Tax Fraud Definition

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Tax Fraud Definition

What is Tax Fraud?

When a person or corporate organization wilfully and purposefully falsifies facts on a tax return in order to reduce the amount of tax due, this is referred to as tax fraud. Tax fraud is defined as falsifying a tax return in order to avoid paying the whole tax due. Claim fake deductions; claim personal spending as company expenses; use a bogus Social Security number; and fail to disclose income are all examples of tax fraud.

Tax evasion, or fraudulently evading payment of outstanding taxes, is a form of tax fraud.

Key Takeaways

  • Every year, the government loses millions of dollars due to tax evasion.
  • Tax evasion is not the same as tax avoidance or carelessness.
  • Non-reporting and non-payment of payroll taxes is a form of company tax fraud.

Understanding Tax Fraud

Tax fraud is defined as the intentional misrepresentation or omission of data on a tax return. Taxpayers in the United States have a legal obligation to submit a tax return voluntarily and to pay the right amount of income, employment, sales, and excise taxes.

Failure to do so by misrepresenting or withholding information is illegal and amounts to tax fraud. The Internal Revenue Service Criminal Investigation (CI) unit investigates tax evasion. Tax evasion is considered to be apparent when the taxpayer is shown to have:

  • He purposefully did not submit his income tax return.
  • He misrepresented the true situation of his affairs in order to fraudulently claim tax deductions or credits.
  • He purposefully neglected to pay his tax obligation.
  • I prepared and submitted a bogus return.
  • knowingly omitted to record all money received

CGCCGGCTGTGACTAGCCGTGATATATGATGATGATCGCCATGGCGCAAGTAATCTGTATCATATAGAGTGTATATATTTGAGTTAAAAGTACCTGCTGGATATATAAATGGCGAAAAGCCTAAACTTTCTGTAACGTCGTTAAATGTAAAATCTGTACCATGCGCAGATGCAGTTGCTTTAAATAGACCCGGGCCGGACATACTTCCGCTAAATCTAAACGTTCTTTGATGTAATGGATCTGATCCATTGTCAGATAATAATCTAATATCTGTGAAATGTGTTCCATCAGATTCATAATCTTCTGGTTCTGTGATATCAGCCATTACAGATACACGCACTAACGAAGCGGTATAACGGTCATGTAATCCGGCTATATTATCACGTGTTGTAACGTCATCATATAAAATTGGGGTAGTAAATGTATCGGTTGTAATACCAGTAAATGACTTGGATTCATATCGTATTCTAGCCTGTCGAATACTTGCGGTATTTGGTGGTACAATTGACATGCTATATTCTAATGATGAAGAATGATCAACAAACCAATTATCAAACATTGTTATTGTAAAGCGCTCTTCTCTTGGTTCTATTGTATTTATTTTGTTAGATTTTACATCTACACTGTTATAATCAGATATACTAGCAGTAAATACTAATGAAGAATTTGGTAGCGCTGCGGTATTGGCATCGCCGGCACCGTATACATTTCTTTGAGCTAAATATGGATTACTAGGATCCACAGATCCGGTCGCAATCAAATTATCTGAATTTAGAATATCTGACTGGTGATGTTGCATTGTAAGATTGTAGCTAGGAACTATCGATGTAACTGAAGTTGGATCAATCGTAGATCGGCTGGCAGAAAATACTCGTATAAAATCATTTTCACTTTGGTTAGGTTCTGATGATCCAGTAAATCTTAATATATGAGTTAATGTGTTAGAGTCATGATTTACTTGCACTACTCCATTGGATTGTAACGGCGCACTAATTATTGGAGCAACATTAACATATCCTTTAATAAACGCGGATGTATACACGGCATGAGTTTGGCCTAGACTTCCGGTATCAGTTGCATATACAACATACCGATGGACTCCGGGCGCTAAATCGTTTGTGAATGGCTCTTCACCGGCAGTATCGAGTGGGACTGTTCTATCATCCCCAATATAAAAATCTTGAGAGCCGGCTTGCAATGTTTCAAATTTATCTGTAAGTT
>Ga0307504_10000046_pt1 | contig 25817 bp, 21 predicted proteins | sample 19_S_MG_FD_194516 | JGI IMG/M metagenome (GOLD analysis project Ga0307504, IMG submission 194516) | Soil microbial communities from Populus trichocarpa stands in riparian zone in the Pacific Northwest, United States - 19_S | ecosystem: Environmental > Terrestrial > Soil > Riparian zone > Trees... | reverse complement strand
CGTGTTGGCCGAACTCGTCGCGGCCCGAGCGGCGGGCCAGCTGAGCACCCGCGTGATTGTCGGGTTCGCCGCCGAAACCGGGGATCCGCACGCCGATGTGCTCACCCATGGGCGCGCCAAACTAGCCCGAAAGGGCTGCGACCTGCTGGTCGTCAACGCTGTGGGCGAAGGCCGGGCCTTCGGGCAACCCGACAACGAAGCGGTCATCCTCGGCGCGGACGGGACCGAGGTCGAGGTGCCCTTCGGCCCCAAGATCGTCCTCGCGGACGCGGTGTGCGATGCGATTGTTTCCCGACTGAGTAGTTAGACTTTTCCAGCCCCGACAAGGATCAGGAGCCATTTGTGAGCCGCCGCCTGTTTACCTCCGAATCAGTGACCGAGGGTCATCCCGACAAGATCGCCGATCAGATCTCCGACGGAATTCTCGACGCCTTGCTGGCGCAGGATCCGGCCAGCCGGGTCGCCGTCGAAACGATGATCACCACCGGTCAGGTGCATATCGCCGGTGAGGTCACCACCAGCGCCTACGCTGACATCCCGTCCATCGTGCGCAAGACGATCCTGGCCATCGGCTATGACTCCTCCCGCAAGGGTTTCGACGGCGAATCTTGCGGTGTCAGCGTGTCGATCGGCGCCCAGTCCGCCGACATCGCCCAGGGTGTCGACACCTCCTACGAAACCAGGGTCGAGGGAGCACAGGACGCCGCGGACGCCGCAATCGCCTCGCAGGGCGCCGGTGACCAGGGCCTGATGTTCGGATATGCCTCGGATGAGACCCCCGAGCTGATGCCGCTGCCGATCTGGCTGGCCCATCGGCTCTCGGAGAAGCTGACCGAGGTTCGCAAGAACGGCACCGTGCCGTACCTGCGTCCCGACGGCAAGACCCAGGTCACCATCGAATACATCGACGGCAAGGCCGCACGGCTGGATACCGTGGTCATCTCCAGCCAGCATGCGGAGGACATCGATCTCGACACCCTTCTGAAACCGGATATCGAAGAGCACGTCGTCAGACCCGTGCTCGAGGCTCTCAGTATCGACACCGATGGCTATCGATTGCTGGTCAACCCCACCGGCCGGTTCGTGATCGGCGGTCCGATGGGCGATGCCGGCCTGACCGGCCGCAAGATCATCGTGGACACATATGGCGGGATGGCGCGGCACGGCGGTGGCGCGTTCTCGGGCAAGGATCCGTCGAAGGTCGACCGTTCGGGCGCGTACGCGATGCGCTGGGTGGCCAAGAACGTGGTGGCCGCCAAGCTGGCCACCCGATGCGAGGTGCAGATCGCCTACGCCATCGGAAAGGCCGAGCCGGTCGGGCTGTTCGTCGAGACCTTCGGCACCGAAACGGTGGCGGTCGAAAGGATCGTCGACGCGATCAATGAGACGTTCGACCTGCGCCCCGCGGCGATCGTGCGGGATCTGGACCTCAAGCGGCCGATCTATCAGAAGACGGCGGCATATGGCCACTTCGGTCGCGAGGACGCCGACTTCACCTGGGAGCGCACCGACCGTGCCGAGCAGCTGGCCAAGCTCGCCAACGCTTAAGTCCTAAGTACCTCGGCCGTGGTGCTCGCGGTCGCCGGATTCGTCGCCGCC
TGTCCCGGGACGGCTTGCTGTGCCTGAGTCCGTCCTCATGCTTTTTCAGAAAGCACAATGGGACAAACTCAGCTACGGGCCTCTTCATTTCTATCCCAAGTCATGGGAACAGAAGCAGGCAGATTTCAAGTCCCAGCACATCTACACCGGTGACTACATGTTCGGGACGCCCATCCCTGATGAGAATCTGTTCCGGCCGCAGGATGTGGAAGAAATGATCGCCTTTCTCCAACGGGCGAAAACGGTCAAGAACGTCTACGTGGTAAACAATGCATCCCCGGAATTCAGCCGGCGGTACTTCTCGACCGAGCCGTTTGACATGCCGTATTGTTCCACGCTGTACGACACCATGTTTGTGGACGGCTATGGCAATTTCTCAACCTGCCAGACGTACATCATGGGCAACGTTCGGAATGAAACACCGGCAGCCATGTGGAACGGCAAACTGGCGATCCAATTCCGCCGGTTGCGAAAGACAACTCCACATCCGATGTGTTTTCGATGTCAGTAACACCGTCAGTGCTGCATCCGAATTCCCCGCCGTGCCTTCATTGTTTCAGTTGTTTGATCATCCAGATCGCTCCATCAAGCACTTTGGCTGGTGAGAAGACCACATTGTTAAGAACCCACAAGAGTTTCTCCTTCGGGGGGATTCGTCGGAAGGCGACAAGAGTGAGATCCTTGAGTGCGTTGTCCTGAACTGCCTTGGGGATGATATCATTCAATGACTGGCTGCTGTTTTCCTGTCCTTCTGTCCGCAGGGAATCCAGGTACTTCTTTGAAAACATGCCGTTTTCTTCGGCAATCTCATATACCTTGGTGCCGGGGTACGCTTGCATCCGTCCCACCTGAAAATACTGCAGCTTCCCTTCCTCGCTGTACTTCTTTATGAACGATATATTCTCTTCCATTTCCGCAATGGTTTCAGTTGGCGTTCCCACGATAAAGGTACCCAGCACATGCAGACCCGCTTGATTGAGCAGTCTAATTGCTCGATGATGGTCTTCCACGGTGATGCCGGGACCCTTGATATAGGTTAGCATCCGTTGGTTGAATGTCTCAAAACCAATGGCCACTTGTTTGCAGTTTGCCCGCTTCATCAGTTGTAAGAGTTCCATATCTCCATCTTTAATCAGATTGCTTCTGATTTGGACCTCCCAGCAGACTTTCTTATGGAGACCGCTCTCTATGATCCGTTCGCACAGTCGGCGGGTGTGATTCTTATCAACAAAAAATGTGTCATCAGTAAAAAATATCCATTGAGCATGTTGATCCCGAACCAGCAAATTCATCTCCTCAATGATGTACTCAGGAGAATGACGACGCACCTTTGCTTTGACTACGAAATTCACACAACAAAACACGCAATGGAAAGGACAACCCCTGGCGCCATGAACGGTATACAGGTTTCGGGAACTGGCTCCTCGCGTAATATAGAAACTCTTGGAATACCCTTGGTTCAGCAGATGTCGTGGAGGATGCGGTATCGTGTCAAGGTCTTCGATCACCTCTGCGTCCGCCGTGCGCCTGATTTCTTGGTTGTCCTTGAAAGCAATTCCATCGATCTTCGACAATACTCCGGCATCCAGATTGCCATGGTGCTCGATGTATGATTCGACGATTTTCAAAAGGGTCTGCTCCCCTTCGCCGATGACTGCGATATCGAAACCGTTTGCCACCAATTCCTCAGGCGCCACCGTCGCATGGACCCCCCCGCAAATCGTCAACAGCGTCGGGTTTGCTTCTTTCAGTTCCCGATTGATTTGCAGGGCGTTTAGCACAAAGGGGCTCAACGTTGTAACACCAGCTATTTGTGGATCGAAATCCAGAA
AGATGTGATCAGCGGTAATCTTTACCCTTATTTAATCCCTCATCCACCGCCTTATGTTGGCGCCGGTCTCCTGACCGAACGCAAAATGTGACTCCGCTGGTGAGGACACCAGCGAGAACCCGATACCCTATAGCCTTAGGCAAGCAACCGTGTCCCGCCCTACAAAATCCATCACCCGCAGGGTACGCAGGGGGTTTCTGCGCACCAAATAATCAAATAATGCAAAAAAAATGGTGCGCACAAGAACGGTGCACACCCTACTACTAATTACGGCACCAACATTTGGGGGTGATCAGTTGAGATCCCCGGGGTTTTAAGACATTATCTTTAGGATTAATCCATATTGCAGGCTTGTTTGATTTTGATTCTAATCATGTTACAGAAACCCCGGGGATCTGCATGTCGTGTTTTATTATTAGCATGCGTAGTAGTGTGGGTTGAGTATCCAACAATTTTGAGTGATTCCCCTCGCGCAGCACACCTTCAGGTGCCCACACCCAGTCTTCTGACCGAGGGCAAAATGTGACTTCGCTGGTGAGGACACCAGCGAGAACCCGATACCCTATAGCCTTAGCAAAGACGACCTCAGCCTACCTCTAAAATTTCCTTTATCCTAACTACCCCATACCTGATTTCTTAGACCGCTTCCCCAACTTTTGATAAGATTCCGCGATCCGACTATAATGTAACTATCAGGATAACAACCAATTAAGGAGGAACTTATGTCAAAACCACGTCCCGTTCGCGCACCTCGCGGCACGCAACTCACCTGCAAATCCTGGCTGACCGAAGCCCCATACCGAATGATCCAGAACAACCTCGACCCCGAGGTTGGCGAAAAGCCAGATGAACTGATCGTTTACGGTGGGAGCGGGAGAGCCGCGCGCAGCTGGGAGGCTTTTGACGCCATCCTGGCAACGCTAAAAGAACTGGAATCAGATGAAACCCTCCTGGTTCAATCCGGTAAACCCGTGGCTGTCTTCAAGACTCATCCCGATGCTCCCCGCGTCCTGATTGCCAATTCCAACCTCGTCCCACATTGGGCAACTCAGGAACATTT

The 20/10 Rule of Thumb

A business that engages in tax fraud may:

  • Willfully failing to submit payroll tax returns
  • Deliberately neglect to declare some or all cash payments given to workers.
  • Employ an outside payroll agency that does not report money to the IRS.
  • Failing to deduct federal income tax or FICA (Federal Insurance Contributions) from employee paychecks
  • Failure to report and pay any payroll taxes withheld

Tax Fraud vs. Negligence or Avoidance

Claiming an exemption for a nonexistent dependant to minimize tax liabilities, for example, is plainly fraud, but applying the long-term capital gain rate to a short-term profit may be investigated further to establish if it is carelessness. Although errors attributable to carelessness are unintentional, the IRS may nonetheless punish a negligent taxpayer 20% of the underpayment. Tax evasion has been committed by celebrities all throughout the globe, including Lionel Messi.

Given that the United States’ tax system is a complicated collection of tax rules and laws, many tax preparers are prone to make foolish mistakes.

Tax fraud is not the same as tax avoidance, which is the legitimate exploitation of tax loopholes to decrease one’s tax liabilities. Although tax evasion is not a direct violation of the law, tax authorities frown on it since it may undermine the general spirit of tax law.

Special Considerations

Every year, tax fraud defrauds the government of millions of dollars and is penalized by fines, penalties, interest, or jail time. In general, an entity is not regarded guilty of tax evasion unless the refusal to pay is deliberate. Tax fraud excludes errors or unintentional reporting, which the IRS refers to as negligent reporting.

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